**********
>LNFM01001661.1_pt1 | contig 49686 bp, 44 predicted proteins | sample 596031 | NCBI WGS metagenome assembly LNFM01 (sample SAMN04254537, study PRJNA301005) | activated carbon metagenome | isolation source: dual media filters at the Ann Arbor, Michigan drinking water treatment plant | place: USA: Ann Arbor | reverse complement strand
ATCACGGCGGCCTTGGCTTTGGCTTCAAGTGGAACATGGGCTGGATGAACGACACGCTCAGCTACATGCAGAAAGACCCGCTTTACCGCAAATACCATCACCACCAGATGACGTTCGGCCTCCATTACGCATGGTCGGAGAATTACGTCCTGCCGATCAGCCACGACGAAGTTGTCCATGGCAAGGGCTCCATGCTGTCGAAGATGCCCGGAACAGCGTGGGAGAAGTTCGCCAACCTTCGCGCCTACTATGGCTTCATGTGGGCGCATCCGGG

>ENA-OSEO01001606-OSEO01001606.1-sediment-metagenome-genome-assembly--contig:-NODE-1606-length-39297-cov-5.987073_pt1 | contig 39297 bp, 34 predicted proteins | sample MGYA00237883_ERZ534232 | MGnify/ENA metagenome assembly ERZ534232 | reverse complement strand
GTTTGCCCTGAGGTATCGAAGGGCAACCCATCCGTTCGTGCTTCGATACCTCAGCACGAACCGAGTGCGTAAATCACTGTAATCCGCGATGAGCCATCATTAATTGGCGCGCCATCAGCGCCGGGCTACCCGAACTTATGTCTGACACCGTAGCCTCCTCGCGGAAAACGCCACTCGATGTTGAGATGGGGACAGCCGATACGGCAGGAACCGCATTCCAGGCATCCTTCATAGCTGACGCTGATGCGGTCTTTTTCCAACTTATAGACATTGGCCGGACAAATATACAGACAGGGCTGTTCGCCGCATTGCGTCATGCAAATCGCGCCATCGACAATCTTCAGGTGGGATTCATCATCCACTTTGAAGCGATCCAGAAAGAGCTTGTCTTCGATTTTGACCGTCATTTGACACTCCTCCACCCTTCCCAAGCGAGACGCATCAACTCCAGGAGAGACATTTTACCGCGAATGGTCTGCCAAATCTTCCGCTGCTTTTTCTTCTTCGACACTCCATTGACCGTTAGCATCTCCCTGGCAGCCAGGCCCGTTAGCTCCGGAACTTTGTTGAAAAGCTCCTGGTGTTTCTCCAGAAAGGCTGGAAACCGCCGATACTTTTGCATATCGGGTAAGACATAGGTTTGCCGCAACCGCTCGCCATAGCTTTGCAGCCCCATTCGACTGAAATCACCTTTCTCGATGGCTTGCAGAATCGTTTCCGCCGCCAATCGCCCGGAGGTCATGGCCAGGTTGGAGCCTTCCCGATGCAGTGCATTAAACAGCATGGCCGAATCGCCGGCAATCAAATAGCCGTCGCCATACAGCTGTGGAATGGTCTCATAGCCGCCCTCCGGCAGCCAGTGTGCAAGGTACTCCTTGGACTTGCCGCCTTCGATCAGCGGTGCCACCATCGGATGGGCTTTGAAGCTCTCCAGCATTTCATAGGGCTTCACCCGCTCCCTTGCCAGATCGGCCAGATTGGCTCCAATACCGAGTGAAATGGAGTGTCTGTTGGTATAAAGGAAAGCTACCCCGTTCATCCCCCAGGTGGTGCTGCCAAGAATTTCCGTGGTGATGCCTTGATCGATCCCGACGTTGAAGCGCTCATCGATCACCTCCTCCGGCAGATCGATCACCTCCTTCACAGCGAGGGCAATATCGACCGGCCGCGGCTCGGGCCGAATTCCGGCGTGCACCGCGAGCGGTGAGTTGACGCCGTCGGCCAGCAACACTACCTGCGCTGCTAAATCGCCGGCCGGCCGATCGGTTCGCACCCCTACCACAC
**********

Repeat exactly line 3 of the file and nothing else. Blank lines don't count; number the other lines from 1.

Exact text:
>ENA-OSEO01001606-OSEO01001606.1-sediment-metagenome-genome-assembly--contig:-NODE-1606-length-39297-cov-5.987073_pt1 | contig 39297 bp, 34 predicted proteins | sample MGYA00237883_ERZ534232 | MGnify/ENA metagenome assembly ERZ534232 | reverse complement strand